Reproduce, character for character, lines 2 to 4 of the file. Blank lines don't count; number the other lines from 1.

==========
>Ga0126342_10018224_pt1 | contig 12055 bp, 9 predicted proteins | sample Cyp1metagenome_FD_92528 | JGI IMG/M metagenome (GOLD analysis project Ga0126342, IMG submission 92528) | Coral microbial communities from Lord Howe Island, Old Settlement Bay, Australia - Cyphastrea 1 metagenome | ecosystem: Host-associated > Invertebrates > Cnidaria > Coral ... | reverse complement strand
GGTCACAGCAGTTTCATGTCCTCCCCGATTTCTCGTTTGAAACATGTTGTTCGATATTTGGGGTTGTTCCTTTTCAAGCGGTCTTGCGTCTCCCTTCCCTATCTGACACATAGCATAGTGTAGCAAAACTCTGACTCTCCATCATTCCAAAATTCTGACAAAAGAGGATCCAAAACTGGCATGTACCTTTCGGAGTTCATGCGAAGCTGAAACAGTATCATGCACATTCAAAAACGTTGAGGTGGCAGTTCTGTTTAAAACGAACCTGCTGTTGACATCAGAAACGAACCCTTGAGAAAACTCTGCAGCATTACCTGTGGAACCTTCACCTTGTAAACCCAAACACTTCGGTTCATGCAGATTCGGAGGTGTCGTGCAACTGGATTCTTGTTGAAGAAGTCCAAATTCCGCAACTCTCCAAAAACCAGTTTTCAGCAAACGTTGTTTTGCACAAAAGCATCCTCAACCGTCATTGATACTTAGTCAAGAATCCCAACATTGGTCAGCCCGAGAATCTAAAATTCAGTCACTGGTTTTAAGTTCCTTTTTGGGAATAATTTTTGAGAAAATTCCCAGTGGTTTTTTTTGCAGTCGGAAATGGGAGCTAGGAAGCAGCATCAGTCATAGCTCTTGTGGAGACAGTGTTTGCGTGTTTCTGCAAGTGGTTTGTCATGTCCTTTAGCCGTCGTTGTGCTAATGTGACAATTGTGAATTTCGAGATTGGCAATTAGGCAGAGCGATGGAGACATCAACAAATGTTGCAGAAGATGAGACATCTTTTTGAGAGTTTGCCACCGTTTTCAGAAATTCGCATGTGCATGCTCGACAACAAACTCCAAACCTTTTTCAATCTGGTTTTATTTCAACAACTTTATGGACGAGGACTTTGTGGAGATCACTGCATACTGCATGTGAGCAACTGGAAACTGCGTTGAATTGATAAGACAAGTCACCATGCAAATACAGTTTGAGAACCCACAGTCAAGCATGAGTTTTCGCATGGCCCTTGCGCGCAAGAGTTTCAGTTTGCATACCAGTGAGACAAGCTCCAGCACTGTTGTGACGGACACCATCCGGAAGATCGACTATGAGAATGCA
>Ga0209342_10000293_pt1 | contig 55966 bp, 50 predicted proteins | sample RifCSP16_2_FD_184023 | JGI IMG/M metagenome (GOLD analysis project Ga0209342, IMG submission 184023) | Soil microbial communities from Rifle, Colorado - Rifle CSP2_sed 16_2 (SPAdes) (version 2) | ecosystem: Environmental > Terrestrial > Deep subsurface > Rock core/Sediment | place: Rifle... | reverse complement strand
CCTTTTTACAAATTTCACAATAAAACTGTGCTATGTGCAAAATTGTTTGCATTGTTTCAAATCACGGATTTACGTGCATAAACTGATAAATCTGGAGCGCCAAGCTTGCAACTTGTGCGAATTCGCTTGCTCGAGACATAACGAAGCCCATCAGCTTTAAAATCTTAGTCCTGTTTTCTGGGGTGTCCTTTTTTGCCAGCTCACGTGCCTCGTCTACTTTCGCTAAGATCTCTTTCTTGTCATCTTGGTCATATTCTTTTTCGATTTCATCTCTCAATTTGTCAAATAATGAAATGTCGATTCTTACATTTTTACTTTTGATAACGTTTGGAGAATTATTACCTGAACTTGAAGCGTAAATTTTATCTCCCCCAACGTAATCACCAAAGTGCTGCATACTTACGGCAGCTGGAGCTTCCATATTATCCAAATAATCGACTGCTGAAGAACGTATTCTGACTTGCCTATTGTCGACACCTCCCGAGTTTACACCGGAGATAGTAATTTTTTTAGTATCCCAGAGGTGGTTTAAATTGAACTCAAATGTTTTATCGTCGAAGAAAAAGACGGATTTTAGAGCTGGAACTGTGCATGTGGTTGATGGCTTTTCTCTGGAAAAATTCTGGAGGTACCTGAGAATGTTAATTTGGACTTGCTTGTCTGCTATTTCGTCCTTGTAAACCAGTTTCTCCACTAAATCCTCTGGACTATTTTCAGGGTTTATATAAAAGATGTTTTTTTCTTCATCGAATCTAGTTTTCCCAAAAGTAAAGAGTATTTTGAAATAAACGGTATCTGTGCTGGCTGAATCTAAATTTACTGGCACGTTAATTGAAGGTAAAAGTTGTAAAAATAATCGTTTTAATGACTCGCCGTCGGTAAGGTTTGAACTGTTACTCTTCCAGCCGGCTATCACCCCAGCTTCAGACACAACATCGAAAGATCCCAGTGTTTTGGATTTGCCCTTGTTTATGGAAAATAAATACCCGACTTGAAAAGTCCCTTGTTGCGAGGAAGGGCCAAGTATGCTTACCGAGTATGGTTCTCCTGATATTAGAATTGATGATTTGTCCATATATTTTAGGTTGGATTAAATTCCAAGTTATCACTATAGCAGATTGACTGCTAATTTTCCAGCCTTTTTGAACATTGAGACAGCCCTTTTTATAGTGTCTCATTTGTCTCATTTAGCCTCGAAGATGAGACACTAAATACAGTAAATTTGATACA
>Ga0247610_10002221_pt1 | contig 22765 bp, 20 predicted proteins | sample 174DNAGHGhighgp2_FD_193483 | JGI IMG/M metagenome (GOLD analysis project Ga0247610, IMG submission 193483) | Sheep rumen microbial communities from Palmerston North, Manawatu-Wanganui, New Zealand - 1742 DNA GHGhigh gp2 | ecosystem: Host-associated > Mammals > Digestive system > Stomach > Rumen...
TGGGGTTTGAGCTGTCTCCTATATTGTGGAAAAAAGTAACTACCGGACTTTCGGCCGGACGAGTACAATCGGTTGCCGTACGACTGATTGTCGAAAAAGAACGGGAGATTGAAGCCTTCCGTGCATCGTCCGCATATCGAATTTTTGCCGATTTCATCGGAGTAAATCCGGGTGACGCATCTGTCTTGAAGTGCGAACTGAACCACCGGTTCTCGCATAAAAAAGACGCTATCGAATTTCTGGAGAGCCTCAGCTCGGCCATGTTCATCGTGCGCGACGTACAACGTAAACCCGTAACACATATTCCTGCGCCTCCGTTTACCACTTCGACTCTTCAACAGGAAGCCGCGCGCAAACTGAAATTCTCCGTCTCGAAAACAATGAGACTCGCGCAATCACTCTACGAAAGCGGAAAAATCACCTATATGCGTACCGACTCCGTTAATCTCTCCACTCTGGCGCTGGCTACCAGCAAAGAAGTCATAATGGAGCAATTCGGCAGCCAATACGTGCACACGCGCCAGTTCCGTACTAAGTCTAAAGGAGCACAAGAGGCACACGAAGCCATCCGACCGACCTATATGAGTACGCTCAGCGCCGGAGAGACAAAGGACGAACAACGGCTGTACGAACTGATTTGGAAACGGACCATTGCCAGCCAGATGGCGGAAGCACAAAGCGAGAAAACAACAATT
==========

GGTCACAGCAGTTTCATGTCCTCCCCGATTTCTCGTTTGAAACATGTTGTTCGATATTTGGGGTTGTTCCTTTTCAAGCGGTCTTGCGTCTCCCTTCCCTATCTGACACATAGCATAGTGTAGCAAAACTCTGACTCTCCATCATTCCAAAATTCTGACAAAAGAGGATCCAAAACTGGCATGTACCTTTCGGAGTTCATGCGAAGCTGAAACAGTATCATGCACATTCAAAAACGTTGAGGTGGCAGTTCTGTTTAAAACGAACCTGCTGTTGACATCAGAAACGAACCCTTGAGAAAACTCTGCAGCATTACCTGTGGAACCTTCACCTTGTAAACCCAAACACTTCGGTTCATGCAGATTCGGAGGTGTCGTGCAACTGGATTCTTGTTGAAGAAGTCCAAATTCCGCAACTCTCCAAAAACCAGTTTTCAGCAAACGTTGTTTTGCACAAAAGCATCCTCAACCGTCATTGATACTTAGTCAAGAATCCCAACATTGGTCAGCCCGAGAATCTAAAATTCAGTCACTGGTTTTAAGTTCCTTTTTGGGAATAATTTTTGAGAAAATTCCCAGTGGTTTTTTTTGCAGTCGGAAATGGGAGCTAGGAAGCAGCATCAGTCATAGCTCTTGTGGAGACAGTGTTTGCGTGTTTCTGCAAGTGGTTTGTCATGTCCTTTAGCCGTCGTTGTGCTAATGTGACAATTGTGAATTTCGAGATTGGCAATTAGGCAGAGCGATGGAGACATCAACAAATGTTGCAGAAGATGAGACATCTTTTTGAGAGTTTGCCACCGTTTTCAGAAATTCGCATGTGCATGCTCGACAACAAACTCCAAACCTTTTTCAATCTGGTTTTATTTCAACAACTTTATGGACGAGGACTTTGTGGAGATCACTGCATACTGCATGTGAGCAACTGGAAACTGCGTTGAATTGATAAGACAAGTCACCATGCAAATACAGTTTGAGAACCCACAGTCAAGCATGAGTTTTCGCATGGCCCTTGCGCGCAAGAGTTTCAGTTTGCATACCAGTGAGACAAGCTCCAGCACTGTTGTGACGGACACCATCCGGAAGATCGACTATGAGAATGCA
>Ga0209342_10000293_pt1 | contig 55966 bp, 50 predicted proteins | sample RifCSP16_2_FD_184023 | JGI IMG/M metagenome (GOLD analysis project Ga0209342, IMG submission 184023) | Soil microbial communities from Rifle, Colorado - Rifle CSP2_sed 16_2 (SPAdes) (version 2) | ecosystem: Environmental > Terrestrial > Deep subsurface > Rock core/Sediment | place: Rifle... | reverse complement strand
CCTTTTTACAAATTTCACAATAAAACTGTGCTATGTGCAAAATTGTTTGCATTGTTTCAAATCACGGATTTACGTGCATAAACTGATAAATCTGGAGCGCCAAGCTTGCAACTTGTGCGAATTCGCTTGCTCGAGACATAACGAAGCCCATCAGCTTTAAAATCTTAGTCCTGTTTTCTGGGGTGTCCTTTTTTGCCAGCTCACGTGCCTCGTCTACTTTCGCTAAGATCTCTTTCTTGTCATCTTGGTCATATTCTTTTTCGATTTCATCTCTCAATTTGTCAAATAATGAAATGTCGATTCTTACATTTTTACTTTTGATAACGTTTGGAGAATTATTACCTGAACTTGAAGCGTAAATTTTATCTCCCCCAACGTAATCACCAAAGTGCTGCATACTTACGGCAGCTGGAGCTTCCATATTATCCAAATAATCGACTGCTGAAGAACGTATTCTGACTTGCCTATTGTCGACACCTCCCGAGTTTACACCGGAGATAGTAATTTTTTTAGTATCCCAGAGGTGGTTTAAATTGAACTCAAATGTTTTATCGTCGAAGAAAAAGACGGATTTTAGAGCTGGAACTGTGCATGTGGTTGATGGCTTTTCTCTGGAAAAATTCTGGAGGTACCTGAGAATGTTAATTTGGACTTGCTTGTCTGCTATTTCGTCCTTGTAAACCAGTTTCTCCACTAAATCCTCTGGACTATTTTCAGGGTTTATATAAAAGATGTTTTTTTCTTCATCGAATCTAGTTTTCCCAAAAGTAAAGAGTATTTTGAAATAAACGGTATCTGTGCTGGCTGAATCTAAATTTACTGGCACGTTAATTGAAGGTAAAAGTTGTAAAAATAATCGTTTTAATGACTCGCCGTCGGTAAGGTTTGAACTGTTACTCTTCCAGCCGGCTATCACCCCAGCTTCAGACACAACATCGAAAGATCCCAGTGTTTTGGATTTGCCCTTGTTTATGGAAAATAAATACCCGACTTGAAAAGTCCCTTGTTGCGAGGAAGGGCCAAGTATGCTTACCGAGTATGGTTCTCCTGATATTAGAATTGATGATTTGTCCATATATTTTAGGTTGGATTAAATTCCAAGTTATCACTATAGCAGATTGACTGCTAATTTTCCAGCCTTTTTGAACATTGAGACAGCCCTTTTTATAGTGTCTCATTTGTCTCATTTAGCCTCGAAGATGAGACACTAAATACAGTAAATTTGATACA